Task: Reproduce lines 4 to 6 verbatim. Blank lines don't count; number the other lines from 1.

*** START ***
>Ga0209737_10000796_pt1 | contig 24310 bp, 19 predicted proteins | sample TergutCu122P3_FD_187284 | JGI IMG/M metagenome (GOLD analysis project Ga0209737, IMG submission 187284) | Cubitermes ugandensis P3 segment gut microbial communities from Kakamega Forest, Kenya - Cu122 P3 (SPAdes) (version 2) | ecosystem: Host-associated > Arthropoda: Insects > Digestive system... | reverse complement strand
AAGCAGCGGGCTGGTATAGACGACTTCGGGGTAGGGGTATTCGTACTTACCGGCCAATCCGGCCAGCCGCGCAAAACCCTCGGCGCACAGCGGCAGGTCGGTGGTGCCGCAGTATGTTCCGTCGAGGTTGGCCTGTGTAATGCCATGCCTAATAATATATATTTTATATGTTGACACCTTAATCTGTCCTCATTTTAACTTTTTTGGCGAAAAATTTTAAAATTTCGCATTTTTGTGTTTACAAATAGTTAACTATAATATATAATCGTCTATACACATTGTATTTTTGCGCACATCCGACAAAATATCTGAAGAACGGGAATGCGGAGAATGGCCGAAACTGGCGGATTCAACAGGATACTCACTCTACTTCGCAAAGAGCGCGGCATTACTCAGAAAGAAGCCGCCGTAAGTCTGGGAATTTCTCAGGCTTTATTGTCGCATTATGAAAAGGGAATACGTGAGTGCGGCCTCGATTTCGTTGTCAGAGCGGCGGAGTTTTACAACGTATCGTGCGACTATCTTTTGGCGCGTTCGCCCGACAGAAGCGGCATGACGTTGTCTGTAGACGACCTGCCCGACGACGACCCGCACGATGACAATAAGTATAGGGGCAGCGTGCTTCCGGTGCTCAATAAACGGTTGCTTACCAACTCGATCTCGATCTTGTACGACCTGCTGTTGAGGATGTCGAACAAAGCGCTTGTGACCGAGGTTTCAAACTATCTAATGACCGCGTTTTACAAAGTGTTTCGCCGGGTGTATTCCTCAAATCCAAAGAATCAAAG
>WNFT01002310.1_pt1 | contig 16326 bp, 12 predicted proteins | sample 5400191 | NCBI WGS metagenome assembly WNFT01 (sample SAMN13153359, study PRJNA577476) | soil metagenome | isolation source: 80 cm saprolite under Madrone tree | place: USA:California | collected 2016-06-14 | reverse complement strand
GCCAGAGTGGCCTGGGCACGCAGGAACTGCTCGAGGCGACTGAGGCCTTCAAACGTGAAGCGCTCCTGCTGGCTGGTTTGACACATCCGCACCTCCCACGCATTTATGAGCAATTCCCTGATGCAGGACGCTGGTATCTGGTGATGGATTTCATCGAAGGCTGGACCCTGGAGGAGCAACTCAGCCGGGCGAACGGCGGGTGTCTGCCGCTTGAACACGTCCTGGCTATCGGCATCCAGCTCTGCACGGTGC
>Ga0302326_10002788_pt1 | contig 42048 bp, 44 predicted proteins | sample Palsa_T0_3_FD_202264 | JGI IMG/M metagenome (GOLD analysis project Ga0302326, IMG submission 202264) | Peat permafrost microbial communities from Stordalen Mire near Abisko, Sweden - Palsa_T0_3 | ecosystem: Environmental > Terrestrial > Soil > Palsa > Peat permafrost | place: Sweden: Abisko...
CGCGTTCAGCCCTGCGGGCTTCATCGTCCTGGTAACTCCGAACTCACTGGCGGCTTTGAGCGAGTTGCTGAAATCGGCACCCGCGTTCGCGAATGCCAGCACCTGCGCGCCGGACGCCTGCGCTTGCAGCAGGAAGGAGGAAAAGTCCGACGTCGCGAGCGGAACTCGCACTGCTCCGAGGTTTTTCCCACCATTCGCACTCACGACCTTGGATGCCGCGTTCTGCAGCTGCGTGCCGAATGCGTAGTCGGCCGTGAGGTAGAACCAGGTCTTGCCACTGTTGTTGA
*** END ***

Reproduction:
GCCAGAGTGGCCTGGGCACGCAGGAACTGCTCGAGGCGACTGAGGCCTTCAAACGTGAAGCGCTCCTGCTGGCTGGTTTGACACATCCGCACCTCCCACGCATTTATGAGCAATTCCCTGATGCAGGACGCTGGTATCTGGTGATGGATTTCATCGAAGGCTGGACCCTGGAGGAGCAACTCAGCCGGGCGAACGGCGGGTGTCTGCCGCTTGAACACGTCCTGGCTATCGGCATCCAGCTCTGCACGGTGC
>Ga0302326_10002788_pt1 | contig 42048 bp, 44 predicted proteins | sample Palsa_T0_3_FD_202264 | JGI IMG/M metagenome (GOLD analysis project Ga0302326, IMG submission 202264) | Peat permafrost microbial communities from Stordalen Mire near Abisko, Sweden - Palsa_T0_3 | ecosystem: Environmental > Terrestrial > Soil > Palsa > Peat permafrost | place: Sweden: Abisko...
CGCGTTCAGCCCTGCGGGCTTCATCGTCCTGGTAACTCCGAACTCACTGGCGGCTTTGAGCGAGTTGCTGAAATCGGCACCCGCGTTCGCGAATGCCAGCACCTGCGCGCCGGACGCCTGCGCTTGCAGCAGGAAGGAGGAAAAGTCCGACGTCGCGAGCGGAACTCGCACTGCTCCGAGGTTTTTCCCACCATTCGCACTCACGACCTTGGATGCCGCGTTCTGCAGCTGCGTGCCGAATGCGTAGTCGGCCGTGAGGTAGAACCAGGTCTTGCCACTGTTGTTGA